More than once, it has been suggested to me (it doesn't matter by whom--critical details are irrelvant, remember?--it's innuendo that counts, dammit) that I "come out," and let people know that I am mentally ill. There is a belief there that if people know that I, May Voirrey, over-achiever and personable person is actually sick in the head, then the world will change its attitude toward mental illness forever. People will suddenly be enlightened and forced to admit, "Well, if May is the face of mental illness, then we've been wrong about this thing all along."

Yeah. Nobody would change their opinion about mental illness, they would only change their opinion about me. ("I always thought she was a little off. That must be what those good days and bad days are all about. Everybody knows that only the mentally ill express their bitchiness.").

To reiterate earlier posts: We are not mentally ill. We are just ill. It's not in my head, it affects my head. Fuck off if you disagree. If you disagree, you wouldn't be reading this blog, anyway.

I am sure that in the next few days, all HIPPA laws will be circumvented and we will learn copious details of Stephen Kazmierczak's personal anguish, medical history, and mental abberation. He will be pointed to as an example, no, a reason why people like me should be kept on a short leash and under close scrutiny.

No stigma? Where's the drama in that?

Friday, February 15, 2008

The sweetest day

Valentine's Day 2004
13,000 feet elevation

Although it was a challenge to ski in a gown, the dress turned out to be surprisingly aerodynamic.

We were up really high--above the tree line--and although the photo flattens out the slope, it was definitely not flat. I'm the dot in the middle. Pretty awesome freakin' view.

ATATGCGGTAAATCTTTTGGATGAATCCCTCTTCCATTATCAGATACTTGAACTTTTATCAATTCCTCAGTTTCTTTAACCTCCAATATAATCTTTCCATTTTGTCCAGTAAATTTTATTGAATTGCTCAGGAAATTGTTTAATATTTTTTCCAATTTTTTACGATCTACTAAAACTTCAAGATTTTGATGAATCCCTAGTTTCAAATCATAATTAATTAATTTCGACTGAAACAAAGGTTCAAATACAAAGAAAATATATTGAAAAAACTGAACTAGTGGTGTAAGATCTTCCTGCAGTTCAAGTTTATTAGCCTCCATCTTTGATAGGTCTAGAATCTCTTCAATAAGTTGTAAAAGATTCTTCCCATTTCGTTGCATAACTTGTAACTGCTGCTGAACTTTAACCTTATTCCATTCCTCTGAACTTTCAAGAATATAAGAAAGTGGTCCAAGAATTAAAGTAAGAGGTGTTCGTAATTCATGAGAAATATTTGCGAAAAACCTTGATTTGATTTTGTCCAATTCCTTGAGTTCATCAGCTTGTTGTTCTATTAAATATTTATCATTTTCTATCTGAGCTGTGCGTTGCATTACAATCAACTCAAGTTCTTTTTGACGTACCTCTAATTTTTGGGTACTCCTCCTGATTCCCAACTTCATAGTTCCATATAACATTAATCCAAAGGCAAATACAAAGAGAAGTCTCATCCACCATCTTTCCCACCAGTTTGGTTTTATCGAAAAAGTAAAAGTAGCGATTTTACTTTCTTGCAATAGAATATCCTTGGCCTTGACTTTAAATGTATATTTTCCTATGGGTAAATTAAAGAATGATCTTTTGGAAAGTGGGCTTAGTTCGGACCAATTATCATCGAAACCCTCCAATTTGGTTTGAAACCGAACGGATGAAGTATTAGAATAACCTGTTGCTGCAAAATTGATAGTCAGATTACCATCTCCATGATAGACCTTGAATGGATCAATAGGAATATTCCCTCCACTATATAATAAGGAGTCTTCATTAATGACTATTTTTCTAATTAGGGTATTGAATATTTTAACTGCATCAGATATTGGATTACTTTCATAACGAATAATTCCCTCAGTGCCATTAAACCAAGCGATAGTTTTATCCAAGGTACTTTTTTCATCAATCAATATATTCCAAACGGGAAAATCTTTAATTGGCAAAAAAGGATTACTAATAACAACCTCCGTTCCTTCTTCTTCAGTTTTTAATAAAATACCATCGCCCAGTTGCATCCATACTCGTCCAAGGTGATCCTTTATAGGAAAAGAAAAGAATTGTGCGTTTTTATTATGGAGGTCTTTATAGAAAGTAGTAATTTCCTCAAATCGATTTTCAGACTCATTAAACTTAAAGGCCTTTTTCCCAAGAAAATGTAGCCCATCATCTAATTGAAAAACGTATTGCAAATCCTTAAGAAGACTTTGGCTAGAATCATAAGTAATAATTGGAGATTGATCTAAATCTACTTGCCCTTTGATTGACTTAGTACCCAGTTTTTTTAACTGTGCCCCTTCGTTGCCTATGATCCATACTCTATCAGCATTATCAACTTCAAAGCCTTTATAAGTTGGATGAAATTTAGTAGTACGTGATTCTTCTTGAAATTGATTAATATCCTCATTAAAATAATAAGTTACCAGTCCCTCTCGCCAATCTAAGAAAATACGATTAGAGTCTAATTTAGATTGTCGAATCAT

Wednesday, February 13, 2008

Replace a bad habit wih a good one?

Sugar, sugar, sugar, sugar, sugar, sugar, sugar sugar, sugar, sugar sugar, sugar, sugar, sugar, sugar, sugar,sugar, sugar, sugar, sugar, sugar, sugar sugar, sugar, sugar sugar, sugar, sugar sugar, sugar, sugar, sugar, sugar, sugar sugar, sugar, sugar sugar, sugar, sugar, sugar, sugar, sugar,sugar, sugar, sugar, sugar, sugar, sugar sugar, sugar, sugar sugar, sugar, sugar, sugar, sugar, sugar, sugar, sugar, sugar sugar, sugar, sugar sugar, sugar, sugar, sugar, sugar, sugar.

This reading selection was about as satisfying as eating a piece of fruit instead of a Hershey bar.

Sunday, February 10, 2008

I'll be back soon

I desperately need to vent my brain, but alas...I've been so busy, I barely have time to sort my thoughts let alone express them.

Between my real job and the start-up nonprofit (which is on my own time), I'm too exhausted to write intelligently anyway. I haven't even been able to check on any of the other blogs I read regularly.